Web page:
If a party violates a custody order to a significant degree, a Contempt Petition may be justified. This petition will inform the Court that one party has failed to comply with the Order. While it is generally best to ignore minor or infrequent infractions, such as delays in drop-offs, phone calls, etc., more serious or consistent violations of the Order should likely be reported to the Court via Contempt Petition. If you already have a family law attorney, consult with your counselor. The more serious and/or frequent the violations, the more severe the penalty for the violation.
Modifying an existing order
Once a custody order is in place, either parent may attempt to modify it by filing a Petition for Modification. Here, you explain to the Court why you believe it is in the child’s best interest to modify the current custody order. While the law does not require a significant change in any circumstances to modify a custody order, it is generally best to be able to explain what circumstances have changed since the order you seek to modify. Once you file the Petition for Modification, the process is the same as if you had filed an initial custody complaint, and you will be scheduled for a conference with the Master.
It is important to note that most Courts will start with the presumption that both parents should enjoy 50/50 custody, both physical and legal. Thus, it is unlikely that one parent will successfully “take the child” from the other parent through a “custody battle.” As mentioned above, the best interest of the child is the guide; thus, the Court is not particularly concerned with who filed the complaint, whether the parties like each other, etc. So long as neither party has a significant criminal record that would affect the child (i.e. child endangerment, abuse, serious drug problem), both parties are likely to enjoy a fair amount of physical custody. Consult with a family law attorney about realistic goals in your case.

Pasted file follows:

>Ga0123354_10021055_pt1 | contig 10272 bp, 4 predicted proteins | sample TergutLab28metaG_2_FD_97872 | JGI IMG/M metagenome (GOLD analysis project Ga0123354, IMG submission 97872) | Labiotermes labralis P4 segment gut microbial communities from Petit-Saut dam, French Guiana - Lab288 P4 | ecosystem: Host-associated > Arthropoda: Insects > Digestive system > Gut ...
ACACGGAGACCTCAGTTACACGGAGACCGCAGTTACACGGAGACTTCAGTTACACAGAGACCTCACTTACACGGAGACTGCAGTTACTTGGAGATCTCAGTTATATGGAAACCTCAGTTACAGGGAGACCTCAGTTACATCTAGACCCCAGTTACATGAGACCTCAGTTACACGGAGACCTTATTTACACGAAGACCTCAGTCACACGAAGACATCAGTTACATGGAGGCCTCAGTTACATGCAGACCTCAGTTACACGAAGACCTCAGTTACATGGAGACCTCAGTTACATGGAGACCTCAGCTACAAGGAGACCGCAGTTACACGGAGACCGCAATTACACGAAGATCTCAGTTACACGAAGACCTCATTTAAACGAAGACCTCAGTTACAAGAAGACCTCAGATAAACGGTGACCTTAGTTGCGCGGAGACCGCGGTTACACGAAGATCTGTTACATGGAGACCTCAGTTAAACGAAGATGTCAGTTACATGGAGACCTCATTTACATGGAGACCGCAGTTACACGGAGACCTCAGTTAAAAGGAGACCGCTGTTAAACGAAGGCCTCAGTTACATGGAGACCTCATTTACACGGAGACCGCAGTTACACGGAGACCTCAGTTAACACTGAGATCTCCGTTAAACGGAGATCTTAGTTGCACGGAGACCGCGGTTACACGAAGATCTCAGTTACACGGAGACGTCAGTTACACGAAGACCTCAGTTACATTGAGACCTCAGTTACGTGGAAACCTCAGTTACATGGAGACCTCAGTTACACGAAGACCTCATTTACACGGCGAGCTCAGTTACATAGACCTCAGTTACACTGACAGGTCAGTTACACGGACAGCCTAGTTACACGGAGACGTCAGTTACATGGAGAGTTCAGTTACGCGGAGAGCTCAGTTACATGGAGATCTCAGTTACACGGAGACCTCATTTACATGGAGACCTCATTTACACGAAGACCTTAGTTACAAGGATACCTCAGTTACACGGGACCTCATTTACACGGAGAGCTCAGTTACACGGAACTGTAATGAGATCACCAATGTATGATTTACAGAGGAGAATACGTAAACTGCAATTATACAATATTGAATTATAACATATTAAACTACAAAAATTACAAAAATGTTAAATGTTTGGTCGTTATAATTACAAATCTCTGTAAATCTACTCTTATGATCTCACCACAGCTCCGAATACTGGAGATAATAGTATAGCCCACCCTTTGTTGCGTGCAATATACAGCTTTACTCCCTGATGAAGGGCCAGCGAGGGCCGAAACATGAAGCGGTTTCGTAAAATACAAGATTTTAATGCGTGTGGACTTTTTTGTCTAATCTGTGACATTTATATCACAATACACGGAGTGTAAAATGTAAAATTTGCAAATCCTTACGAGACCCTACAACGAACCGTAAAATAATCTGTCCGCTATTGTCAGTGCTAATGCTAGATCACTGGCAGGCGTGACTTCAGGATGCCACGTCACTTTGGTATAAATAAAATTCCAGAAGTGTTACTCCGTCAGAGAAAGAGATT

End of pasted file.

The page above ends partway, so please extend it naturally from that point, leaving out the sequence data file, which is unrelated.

Finally, legal custody is nearly always shared jointly, at least initially. Because legal custody is defined much more closely to the constitutional rights of upbringing and management, the courts are generally very hesitant to grant one parent sole legal custody. As with any custody matter (or any legal matter), the particular facts of your situation will guide the process and determine the ultimate custody Order. Thus, it is worth discussing your options with a family law attorney before proceeding with a custody complaint, contempt or modification petition, or in attempting to defend against one of these.
If you’d like to speak to one of our family law attorneys about the custody process, initiating a custody claim, defending one, filing a contempt petition, or modifying an existing order, you may call (610) 845-3803 to set up an appointment.
One thought on “The Child Custody Process: An Overview”
Great article, and a nice overview of what is involved in child custody. It seems to me that it’s often a misunderstood part of family law. I’ve watched friends go through divorces, and some of them definitely expected to get full custody of their children despite having exes who had no significant problems that would impair them from taking proper care of their child. Thanks for clarifying what goes into custody decisions.